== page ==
Saturday, December 8. 2007
I made my first pass at my year-end jazz list last night -- my piece for the Voice is due next Friday, and my ballot for Francis Davis is due earlier -- and was rather shocked in the way that only statistics can do: by highlighting otherwise inscrutable trends. All I did was to pull the jazz records out of my Year 2007 list: 65 records at present, 37 jazz. The shocking thing is how much down the totals are. I don't know where the overall list stood a year ago, but the current Year 2006 list stands at 116 records, with only 8 of those records added since the Jan. 12, 2007 freeze date. So my current overall list is down 40% (65 from 108) with one month to go. The jazz part is down a little less, 37 from 55 (at the freeze date), about 32%. (Ergo, the jazz share of the A-lists has increased from 51% in 2006 to 57% in 2007, but that is likely to narrow over time, and may wind up dropping.)
I didn't think the reason for these drops could possibly be a shortfall in records, but the rated totals are actually down a fair bit: 555 this year vs. 668 last year (freeze list). But the difference there is accounted for by the pending list -- 180 at present vs. 87 at freeze time last year. I see 4 first-pass A- records in the pending list, so that will reduce the deficit a bit. But I've spent all this week playing what look to be the most promising unrated records, and haven't found anything that I felt like adding to the A-list. (Two non-jazz records did make the list this week: Koko Taylor's triumphant comeback, Old School, and Youssou N'Dour's Rokku Mi Rokka, which is likely to move further up the list.) The rest of the shelf doesn't look so promising, but there's probably a surprise or two or three lurking somewhere. Still, it really feels to me like there's been a downturn this year. Part of this is just my subjective feel for how the top of the list hangs together. The top 10 at the moment looks like this:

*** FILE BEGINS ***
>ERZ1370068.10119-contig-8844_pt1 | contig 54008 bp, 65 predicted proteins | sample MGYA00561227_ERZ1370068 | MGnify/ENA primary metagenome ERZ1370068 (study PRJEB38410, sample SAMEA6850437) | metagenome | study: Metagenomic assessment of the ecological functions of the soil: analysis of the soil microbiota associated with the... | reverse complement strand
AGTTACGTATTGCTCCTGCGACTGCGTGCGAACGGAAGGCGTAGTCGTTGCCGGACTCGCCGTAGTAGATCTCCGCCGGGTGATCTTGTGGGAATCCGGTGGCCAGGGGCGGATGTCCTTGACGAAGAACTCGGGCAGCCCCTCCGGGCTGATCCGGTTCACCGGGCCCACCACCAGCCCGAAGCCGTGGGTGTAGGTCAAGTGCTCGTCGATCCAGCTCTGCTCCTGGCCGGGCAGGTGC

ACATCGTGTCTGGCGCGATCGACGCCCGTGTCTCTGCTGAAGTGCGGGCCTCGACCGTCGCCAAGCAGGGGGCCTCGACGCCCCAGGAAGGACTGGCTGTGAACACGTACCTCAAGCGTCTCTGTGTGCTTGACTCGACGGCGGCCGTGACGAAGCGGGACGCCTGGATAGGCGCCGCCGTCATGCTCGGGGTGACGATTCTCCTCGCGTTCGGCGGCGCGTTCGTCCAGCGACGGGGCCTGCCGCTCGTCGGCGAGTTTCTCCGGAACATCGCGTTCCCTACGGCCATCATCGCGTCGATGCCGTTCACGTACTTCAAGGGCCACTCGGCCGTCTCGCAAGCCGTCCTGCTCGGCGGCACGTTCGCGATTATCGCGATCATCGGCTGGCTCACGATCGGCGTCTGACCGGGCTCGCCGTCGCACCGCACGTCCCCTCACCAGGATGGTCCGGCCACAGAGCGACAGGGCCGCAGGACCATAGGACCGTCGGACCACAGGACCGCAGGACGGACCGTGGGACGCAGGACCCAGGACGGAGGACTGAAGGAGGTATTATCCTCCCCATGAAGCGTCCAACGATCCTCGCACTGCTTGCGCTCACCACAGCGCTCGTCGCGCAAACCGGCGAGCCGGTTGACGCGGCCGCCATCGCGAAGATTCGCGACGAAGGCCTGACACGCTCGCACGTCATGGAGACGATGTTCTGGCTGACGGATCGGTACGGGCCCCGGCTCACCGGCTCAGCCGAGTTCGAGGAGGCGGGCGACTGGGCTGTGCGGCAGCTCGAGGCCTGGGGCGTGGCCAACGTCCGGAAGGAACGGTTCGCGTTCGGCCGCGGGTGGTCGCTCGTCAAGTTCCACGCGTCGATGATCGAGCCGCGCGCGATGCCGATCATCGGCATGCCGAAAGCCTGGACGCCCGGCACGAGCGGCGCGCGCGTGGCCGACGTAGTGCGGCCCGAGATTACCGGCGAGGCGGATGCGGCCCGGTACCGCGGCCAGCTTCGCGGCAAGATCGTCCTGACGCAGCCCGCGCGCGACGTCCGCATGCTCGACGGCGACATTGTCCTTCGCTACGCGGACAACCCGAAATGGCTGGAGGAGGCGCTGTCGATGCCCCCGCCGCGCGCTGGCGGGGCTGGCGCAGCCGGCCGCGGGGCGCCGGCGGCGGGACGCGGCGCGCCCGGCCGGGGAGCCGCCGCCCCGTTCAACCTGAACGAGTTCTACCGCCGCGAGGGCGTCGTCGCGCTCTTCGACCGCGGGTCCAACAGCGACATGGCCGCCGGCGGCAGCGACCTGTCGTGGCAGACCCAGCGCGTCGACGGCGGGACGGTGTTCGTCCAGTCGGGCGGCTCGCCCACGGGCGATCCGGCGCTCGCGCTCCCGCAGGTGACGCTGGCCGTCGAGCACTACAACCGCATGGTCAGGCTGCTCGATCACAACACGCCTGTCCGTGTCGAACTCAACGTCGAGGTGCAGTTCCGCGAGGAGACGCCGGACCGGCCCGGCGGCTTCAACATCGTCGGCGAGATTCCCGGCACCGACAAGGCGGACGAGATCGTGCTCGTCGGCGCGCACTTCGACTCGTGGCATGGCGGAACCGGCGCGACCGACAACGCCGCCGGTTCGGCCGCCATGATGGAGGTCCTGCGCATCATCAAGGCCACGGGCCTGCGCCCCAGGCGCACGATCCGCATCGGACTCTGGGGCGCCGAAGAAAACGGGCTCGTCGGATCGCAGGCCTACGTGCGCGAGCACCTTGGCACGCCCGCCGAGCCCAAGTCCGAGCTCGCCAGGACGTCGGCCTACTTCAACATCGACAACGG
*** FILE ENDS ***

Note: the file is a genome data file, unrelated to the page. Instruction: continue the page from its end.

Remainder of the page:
Closely followed by: David Torn, Prezens (ECM); Matt Lavelle, Spiritual Power (Silkheart); David S. Ware, Renunciation (AUM Fidelity); Logan Richardson, Cerebral Flow (Fresh Sound); Vijay Iyer/Mike Ladd, Still Life With Commentator (Savoy Jazz); Pablo Aslan, Buenos Aires Tango Standards (Zoho); and Louis Sclavis, L'Imparfait des Langues (ECM). These are all good records, but I'm not wild about this list. Compare it to the 2006 list:
Offhand, the 2007 list strikes me as weaker at the top, weaker at the bottom, and less pleasantly balanced. The 2005 list had pick hits in the 6-7-8 slots, and the 9th place Billy Bang record strikes me as stronger (maybe not as pleasantly gratifying) as this year's 4th place Bang. This year's 8th place Muthspiel isn't as good as the one I missed in 2006, and the 9th place Tsahar is no better than Lost Brother, which missed the 2005 list. I'm also surprised to see van Veenendaal in 5th -- less because it's an extremely obscure pick than because it's the first piano trio to make the list. Go figure. (I'd guess there are about 10-12 piano trios on the combined A-lists.)
Of course, this will settle down more in the next week. I started this exercise wondering whether I was losing my taste or grip or raw excitement -- I really doubt that the jazz world itself is slipping. But already I see that any such deficits are rather marginal, maybe even statistically insignificant. Will know more in a week. What I suspect now is that I've fallen slightly behind schedule, and won't have time to catch up as much as I'd like. So whereas last year I added 10 records to the 2006 A-list after publishing the year-end list, this year a few more will come in late -- I'm guessing 15-20.